STATE COLLEGE, Pa. — Clearly Penn State is one of the toughest teams for people around the country to figure out.
Being No. 12 in the College Football Playoff rankings but No. 20 and No. 23 in the two major polls is a pretty good indication of the confusing nature of the Nittany Lions’ resume. And it’s place in the college football landscape.
No other team’s position is separated by more than six spots apart in the CFP rankings and the AP Top-25 poll or by five in the CFP poll and coaches’ poll.
Perhaps the most perplexing part of this perplexing Penn State team is the passing game. The Nittany Lions have improved as the season has progressed running the ball and defending the run. The pass defense and special teams have been strong all season.
But what to make of what happens when quarterback Trace McSorley puts the ball in the air is another matter. Consider this confusing collection of statistics:
- McSorley is fourth in the Big Ten in passing yards (1,818) and tied for first in yards per attempt (8.2). His touchdown-to-interception ratio (12-3) trails only Ohio State’s J.T. Barrett (17-4) and Michigan’s Wilton Speight (13-3).
- His quarterback rating (138.71) is fifth in the conference but just 52nd nationally.
- His completion percentage (55.2) is 10th in the conference and 100th among qualified passers in the nation.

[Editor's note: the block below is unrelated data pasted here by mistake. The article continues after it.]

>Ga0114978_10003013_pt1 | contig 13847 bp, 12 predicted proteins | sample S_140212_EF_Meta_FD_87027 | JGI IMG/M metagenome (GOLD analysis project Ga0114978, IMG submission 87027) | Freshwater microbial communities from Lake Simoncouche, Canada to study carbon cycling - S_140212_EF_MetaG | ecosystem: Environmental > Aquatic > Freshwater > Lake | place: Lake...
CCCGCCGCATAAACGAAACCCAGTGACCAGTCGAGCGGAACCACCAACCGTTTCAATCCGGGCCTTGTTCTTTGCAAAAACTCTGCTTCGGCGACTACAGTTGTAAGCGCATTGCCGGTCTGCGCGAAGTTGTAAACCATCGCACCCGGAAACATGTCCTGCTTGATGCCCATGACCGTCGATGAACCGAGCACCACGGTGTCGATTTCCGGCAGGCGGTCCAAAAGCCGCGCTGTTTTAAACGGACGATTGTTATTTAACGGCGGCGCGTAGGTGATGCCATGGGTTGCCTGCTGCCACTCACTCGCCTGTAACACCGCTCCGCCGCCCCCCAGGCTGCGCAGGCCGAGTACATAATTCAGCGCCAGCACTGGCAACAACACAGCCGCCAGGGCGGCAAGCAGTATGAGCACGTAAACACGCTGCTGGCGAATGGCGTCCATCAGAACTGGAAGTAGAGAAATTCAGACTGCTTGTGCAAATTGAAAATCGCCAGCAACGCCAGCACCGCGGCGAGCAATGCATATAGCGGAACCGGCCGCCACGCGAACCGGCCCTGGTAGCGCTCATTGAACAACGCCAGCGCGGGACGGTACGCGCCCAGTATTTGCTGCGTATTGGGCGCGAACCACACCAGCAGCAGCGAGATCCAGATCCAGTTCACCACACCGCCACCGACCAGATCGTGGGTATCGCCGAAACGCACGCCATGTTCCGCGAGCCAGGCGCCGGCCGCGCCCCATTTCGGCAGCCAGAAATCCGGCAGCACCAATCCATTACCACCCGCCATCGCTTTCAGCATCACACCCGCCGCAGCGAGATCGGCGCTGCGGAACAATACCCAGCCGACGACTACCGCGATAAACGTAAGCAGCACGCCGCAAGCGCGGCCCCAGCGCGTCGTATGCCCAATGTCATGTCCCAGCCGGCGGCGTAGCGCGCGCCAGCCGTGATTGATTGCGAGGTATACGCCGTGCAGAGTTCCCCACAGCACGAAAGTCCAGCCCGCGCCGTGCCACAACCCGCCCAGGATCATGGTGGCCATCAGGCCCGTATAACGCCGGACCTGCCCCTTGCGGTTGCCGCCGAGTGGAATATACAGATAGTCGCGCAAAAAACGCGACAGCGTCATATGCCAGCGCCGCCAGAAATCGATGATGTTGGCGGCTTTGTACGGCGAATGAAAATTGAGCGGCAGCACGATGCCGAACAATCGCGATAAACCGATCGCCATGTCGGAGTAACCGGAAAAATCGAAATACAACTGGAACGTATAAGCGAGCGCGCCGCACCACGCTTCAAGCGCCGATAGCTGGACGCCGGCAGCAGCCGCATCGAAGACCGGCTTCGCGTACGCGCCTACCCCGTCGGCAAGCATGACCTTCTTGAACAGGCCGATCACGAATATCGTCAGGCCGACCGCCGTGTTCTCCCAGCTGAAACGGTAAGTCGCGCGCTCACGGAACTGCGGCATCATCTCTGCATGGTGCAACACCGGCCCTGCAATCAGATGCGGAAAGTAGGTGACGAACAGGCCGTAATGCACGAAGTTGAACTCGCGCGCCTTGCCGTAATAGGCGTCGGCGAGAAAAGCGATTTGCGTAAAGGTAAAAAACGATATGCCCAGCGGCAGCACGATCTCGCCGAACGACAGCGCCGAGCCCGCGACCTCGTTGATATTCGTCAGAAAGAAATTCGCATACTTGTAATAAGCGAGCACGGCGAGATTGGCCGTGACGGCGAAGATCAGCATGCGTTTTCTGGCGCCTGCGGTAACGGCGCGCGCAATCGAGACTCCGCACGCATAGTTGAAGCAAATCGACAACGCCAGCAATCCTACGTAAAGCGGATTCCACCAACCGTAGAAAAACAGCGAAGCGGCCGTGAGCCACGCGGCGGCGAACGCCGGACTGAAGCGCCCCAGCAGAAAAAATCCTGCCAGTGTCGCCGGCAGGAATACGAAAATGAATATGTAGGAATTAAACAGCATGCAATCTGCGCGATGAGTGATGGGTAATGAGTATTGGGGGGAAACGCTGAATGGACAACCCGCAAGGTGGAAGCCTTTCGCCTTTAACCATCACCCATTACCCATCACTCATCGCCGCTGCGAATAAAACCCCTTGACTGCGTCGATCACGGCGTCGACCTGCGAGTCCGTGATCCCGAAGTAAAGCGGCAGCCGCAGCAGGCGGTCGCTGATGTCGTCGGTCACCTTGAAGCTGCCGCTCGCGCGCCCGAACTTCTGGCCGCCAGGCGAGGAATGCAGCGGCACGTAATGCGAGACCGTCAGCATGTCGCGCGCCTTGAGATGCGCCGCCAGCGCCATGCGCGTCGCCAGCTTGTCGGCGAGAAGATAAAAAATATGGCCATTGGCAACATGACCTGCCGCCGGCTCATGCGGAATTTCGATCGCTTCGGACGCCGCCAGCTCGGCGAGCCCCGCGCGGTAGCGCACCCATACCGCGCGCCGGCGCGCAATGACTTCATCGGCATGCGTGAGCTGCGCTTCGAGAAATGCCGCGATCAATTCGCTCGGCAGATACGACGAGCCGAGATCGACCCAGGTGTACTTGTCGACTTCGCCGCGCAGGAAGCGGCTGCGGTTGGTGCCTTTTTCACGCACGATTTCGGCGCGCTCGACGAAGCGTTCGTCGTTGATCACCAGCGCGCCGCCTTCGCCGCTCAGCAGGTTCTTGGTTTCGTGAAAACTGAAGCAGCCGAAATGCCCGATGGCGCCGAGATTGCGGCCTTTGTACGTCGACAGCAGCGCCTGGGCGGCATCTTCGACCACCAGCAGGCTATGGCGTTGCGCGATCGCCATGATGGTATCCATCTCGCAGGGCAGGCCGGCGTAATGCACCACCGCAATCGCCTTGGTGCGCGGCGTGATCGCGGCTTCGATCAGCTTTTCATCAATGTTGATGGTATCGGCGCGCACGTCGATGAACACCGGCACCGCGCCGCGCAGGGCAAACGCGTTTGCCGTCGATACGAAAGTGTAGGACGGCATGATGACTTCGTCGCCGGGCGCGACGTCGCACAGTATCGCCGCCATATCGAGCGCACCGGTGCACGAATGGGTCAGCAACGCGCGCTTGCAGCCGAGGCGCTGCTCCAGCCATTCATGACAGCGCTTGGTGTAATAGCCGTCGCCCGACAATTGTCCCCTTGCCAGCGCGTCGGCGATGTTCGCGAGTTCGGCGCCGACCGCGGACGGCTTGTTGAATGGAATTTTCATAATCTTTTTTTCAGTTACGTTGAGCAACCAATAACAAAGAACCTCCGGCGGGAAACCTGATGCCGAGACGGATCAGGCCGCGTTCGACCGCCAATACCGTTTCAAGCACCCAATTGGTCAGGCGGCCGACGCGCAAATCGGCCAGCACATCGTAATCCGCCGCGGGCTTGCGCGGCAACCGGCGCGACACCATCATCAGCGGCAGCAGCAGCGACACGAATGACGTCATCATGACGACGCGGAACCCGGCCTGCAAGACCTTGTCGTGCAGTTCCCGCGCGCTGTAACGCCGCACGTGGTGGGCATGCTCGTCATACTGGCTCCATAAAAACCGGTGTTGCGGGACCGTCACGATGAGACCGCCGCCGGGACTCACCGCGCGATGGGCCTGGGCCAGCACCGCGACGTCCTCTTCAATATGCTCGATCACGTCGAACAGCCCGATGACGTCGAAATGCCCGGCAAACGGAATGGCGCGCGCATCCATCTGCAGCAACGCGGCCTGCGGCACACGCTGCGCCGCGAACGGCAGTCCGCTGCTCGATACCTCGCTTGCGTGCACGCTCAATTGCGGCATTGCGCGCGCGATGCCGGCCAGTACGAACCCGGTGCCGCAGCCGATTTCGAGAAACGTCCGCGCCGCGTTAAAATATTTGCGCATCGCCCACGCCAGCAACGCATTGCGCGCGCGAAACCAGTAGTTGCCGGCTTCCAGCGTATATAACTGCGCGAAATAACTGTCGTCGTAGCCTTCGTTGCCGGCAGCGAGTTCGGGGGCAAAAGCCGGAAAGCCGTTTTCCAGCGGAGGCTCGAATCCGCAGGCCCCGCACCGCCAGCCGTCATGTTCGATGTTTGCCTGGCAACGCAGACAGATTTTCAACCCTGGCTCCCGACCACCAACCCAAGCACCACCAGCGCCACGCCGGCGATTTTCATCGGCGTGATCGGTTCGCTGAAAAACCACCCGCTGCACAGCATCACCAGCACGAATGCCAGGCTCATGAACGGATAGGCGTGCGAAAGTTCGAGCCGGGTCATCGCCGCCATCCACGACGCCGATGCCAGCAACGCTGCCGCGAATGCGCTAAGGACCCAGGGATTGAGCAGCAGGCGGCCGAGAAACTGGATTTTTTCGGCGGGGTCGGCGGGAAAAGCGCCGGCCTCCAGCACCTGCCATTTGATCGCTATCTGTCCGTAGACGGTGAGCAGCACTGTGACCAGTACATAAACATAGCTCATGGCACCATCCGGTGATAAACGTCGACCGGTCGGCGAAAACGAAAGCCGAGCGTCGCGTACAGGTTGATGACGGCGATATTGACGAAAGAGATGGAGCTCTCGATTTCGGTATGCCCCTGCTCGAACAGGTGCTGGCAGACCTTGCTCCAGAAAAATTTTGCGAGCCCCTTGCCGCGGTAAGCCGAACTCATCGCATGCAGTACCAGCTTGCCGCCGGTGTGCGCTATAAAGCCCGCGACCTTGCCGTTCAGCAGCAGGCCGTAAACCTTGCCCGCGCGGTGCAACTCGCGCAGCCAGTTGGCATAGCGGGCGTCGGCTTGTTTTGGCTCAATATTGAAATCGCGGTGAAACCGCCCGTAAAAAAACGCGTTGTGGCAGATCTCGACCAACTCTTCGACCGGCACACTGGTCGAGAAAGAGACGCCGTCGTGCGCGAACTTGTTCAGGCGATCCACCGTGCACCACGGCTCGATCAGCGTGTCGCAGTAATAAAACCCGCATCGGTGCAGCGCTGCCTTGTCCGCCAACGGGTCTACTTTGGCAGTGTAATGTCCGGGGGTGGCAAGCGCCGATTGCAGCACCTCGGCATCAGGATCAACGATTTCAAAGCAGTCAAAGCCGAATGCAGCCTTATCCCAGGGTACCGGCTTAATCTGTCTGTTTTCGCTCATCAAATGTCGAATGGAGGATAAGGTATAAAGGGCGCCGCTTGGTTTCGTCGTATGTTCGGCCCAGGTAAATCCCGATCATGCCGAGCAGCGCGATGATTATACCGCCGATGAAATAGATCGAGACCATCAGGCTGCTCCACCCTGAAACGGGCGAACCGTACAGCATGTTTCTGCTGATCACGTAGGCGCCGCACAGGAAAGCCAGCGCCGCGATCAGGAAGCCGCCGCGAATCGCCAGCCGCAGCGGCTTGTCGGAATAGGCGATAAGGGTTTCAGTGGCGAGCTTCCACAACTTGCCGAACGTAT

Happen to be someone who prefers advanced statistics more than the traditional ones?
Penn State ranks third in the nation in Bill Connelly’s S&P+ passing rating.
Say what, now? Ahead of everyone in the country, save for a team with a 2015 Heisman Trophy candidate (Oklahoma) and a potential 2016 Heisman finalist (Washington)?
How is that possible? Well, Connelly’s analytical system adjusts for a lot of things that traditional stats do not, such as the strength of the opponent, pace of play and the score of the game.
For instance, McSorley’s performance against Michigan (16 of 27, 121 yards, 1 TD, 1 INT) looks distinctly subpar. But it was the second-best game any team has had (by quarterback rating) against the Wolverines this season.
Connelly, and others who are proponents of advanced statistics in college football, put a premium on explosive plays and turnovers. Those are two of the five most important parts of the game, according to Connelly. Not surprisingly, both Penn State coach James Franklin and offensive coordinator Joe Moorhead talked at length about the Nittany Lions creating more explosive plays than their opponents and winning the turnover battle.
“Ultimately, we kind of identified the spots we need to be successful to give ourselves a chance to win — scoring offense, explosive plays, turnover margin,” Moorhead said. “We’ve been pretty good there, and obviously, some others, we need to improve on, to0.”
McSorley hasn’t thrown an interception in four games. And after the Nittany Lions lost seven fumbles in the first four games, they’ve only lost two in the past four.
The offense has certainly been explosive. Penn State leads the Big Ten with eight plays of 50-plus yards, and is second to Michigan in plays of 40-plus yards, 30-plus yards and 20-plus yards.
McSorley has 34 completions of 20-plus yards, which leads the conference, and 20 of 30-plus yards, which is 25 percent more than anyone else in the Big Ten. He’s at least tied for 10th nationally in 20-plus, 30-plus, 40-plus and 50-plus yard completions.